- Jewish Racialization in Direct-to-Consumer Genetic Ancestry Testing in the United States
- A brief review of Adam Rutherford’s new book: How to Argue With a Racist: History, Science, Race and Reality
- Who were the Hyksos?
- Synchrony: an aspect of the abilities of Steppe Horse Archers in Eurasian Warfare
- The Genomic History of the Bronze Age Southern Levant – Paper review
- Understanding polygenic score with Bugs Bunny
- So, you think you can predict bio-geography…?
- Is this the end of the booming genetic genealogy industry?
- Response to the study: “Diverse genetic origins of medieval steppe nomad conquerors” – the first sequencing of Khazar genomes
- Dating ancient genomes with TPS
Category Archives: BLOG
Jewish Racialization, the “Jewish Gene,” and the Perpetuation of Ashkenormativity in Direct-to-Consumer Genetic Ancestry Testing Ashkenormativity in Direct-to-Consumer Genetic Ancestry Testing in the United States in the United States by Sabina Ali Jewish identity has been defined and redefined, negotiated and renegotiated, … Continue reading
A brief review of Adam Rutherford’s new book: How to Argue With a Racist: History, Science, Race and Reality
Addressing ignorance in STEM is a noble goal, and it seems that there are never enough books about history, science, race, evolution, and religion (although there are actually a lot of them). In that respect, “How to Argue With a … Continue reading
Who were the Hyksos? Challenging traditional narratives using strontium isotope (87Sr/86Sr) analysis of human remains from ancient Egypt Authors: Chris Stantis, Arwa Kharobi, Nina Maaranen, Geoff M. Nowell, Manfred Bietak, Silvia Prell, and Holger Schutkowski Abstract. A foreign dynasty, known … Continue reading
An interesting thesis in General Anthropology on warfare in the Steppes Abstract Animals moving in unison as a group are quite intriguing to observe. Horses can run across terrain and change directions without jostling each other. They appear to move … Continue reading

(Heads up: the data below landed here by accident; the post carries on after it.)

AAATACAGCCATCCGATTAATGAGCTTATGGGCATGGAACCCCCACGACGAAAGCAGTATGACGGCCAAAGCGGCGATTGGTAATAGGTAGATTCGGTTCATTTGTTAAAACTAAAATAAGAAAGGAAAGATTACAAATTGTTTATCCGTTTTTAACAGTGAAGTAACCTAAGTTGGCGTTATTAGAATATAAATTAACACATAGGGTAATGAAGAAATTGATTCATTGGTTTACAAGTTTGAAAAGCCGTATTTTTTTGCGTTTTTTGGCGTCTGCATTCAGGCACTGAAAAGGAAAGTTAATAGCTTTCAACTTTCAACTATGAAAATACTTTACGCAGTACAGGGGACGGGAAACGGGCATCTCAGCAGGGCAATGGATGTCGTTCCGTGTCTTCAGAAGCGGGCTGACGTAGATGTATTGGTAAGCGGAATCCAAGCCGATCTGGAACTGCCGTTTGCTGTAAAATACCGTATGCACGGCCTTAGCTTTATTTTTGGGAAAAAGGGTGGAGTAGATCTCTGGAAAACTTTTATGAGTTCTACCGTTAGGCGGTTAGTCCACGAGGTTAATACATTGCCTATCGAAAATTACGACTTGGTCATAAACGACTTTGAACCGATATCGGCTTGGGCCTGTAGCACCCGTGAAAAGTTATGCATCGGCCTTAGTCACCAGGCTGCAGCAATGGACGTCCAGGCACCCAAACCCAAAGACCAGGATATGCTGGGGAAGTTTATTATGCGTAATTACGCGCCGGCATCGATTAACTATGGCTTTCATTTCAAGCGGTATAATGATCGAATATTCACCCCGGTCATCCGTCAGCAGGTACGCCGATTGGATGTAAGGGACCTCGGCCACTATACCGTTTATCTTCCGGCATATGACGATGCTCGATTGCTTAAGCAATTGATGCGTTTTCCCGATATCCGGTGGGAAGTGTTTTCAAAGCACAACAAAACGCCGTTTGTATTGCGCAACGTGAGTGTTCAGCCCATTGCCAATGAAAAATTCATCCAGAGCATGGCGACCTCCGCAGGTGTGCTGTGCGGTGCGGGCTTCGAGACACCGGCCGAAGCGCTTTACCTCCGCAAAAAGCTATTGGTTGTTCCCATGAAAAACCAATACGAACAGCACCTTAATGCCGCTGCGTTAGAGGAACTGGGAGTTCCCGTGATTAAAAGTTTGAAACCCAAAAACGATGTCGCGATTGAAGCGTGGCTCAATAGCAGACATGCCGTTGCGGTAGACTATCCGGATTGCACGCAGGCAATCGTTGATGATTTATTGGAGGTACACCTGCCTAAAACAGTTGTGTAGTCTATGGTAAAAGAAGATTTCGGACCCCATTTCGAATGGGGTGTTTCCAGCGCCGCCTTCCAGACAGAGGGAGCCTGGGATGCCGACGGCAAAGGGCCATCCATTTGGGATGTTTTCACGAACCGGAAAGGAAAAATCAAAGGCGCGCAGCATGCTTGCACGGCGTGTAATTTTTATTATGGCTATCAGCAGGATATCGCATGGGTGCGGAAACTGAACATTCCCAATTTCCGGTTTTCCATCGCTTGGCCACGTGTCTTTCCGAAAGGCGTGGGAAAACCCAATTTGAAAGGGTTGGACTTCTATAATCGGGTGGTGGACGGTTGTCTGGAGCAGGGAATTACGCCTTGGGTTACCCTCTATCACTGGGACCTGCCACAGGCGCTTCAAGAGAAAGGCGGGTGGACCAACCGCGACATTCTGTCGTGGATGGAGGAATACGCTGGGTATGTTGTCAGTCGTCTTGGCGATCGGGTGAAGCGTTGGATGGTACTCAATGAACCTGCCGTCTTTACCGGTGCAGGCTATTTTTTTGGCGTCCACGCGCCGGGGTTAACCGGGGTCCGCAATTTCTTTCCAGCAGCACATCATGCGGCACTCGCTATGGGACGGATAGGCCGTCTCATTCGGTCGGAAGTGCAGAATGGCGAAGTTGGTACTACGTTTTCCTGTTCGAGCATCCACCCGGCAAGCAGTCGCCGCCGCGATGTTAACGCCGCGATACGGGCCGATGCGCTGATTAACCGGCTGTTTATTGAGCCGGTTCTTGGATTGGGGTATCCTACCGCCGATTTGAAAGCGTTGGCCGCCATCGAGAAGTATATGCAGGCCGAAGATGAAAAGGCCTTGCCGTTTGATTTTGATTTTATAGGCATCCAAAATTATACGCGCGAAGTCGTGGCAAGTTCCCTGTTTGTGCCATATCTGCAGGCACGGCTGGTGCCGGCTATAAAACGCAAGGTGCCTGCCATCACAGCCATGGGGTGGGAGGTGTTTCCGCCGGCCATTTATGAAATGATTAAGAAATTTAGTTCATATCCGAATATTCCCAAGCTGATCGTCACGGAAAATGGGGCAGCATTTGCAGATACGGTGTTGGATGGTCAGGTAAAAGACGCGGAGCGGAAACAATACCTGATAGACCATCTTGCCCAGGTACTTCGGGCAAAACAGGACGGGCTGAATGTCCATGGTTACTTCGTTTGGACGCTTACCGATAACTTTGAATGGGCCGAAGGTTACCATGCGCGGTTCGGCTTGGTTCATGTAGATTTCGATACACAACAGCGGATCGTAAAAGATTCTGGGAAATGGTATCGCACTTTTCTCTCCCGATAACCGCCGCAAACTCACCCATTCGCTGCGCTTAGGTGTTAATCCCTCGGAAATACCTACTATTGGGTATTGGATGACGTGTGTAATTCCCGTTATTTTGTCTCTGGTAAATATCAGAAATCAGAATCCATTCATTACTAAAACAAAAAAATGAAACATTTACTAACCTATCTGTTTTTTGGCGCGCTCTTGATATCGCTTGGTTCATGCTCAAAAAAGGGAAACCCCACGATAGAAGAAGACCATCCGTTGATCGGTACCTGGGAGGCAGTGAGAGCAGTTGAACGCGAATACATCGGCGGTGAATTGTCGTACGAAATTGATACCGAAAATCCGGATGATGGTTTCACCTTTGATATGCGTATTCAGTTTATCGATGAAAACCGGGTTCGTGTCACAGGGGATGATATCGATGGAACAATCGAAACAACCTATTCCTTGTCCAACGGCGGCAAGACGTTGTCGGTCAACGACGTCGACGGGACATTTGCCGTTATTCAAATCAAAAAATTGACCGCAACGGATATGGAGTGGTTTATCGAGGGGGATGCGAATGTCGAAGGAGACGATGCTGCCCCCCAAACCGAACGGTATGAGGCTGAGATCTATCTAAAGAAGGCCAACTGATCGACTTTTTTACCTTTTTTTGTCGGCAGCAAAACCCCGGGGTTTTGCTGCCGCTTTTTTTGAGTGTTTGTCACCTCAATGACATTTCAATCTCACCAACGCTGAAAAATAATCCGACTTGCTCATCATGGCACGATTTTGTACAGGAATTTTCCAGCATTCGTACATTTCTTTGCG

This week, the first Bronze and Iron Ages genomes from Israel were published (Link to paper). This is a very exciting dataset. Of course, this excitement was tainted by the usual propaganda that surrounded Jewish genomic analysis since 1998. So, … Continue reading
There is much confusion about what polygenic scores are and how to interpret them. There are even some excellent papers that criticized them (e.g., Wellenreuther and Hansson 2016), however it is fair to say that papers that preach in favor … Continue reading
It is exciting to see all the new papers attempting to link genetics and geography – a solid tradition in genetics that goes back to the days of Dr. Luigi Luca Cavalli-Sforza, one of the founders of the field. However, … Continue reading
I have never hidden my opinions or mellowed my criticism on the genetic genealogy industry, even though I am a part of it. I designed the first dedicated microarray (chip) for genetic genealogy – The GenoChip. The GenoChip was designed … Continue reading
Response to the study: “Diverse genetic origins of medieval steppe nomad conquerors” – the first sequencing of Khazar genomes
Mikheyev et al. (2019) have published in BioRxiv their ancient DNA study of nine Khazar genome. Here is their abstract: Over millennia, steppe nomadic tribes raided and sometimes overran settled Eurasian civilizations. Most polities formed by steppe nomads were ephemeral, … Continue reading
Half of the ancient genomes are poorly dated, which limits their usefulness. In other words, scientists spend a lot of time digging, finding skeletons, extracting the DNA from bones, sequencing it, and cleaning it, but in half of the cases … Continue reading